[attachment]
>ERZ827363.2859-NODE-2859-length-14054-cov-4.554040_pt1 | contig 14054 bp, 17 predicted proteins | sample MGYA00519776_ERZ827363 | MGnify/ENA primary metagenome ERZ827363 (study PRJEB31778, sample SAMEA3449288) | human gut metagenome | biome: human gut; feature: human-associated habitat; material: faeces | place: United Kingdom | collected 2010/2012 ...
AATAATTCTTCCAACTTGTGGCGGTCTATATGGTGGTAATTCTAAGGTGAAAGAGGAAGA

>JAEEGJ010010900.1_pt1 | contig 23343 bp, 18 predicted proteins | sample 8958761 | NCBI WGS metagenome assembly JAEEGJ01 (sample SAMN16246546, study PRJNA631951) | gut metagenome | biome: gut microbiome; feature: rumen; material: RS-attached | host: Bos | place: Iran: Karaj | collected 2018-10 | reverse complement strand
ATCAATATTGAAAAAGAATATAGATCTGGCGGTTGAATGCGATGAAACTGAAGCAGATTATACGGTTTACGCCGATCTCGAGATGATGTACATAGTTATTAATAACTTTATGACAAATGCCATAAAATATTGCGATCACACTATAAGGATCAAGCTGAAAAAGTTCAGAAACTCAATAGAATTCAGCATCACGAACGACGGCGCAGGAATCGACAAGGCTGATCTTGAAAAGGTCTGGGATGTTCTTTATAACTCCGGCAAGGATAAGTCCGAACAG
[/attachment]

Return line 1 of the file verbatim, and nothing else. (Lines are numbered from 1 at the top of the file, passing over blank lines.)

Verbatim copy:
>ERZ827363.2859-NODE-2859-length-14054-cov-4.554040_pt1 | contig 14054 bp, 17 predicted proteins | sample MGYA00519776_ERZ827363 | MGnify/ENA primary metagenome ERZ827363 (study PRJEB31778, sample SAMEA3449288) | human gut metagenome | biome: human gut; feature: human-associated habitat; material: faeces | place: United Kingdom | collected 2010/2012 ...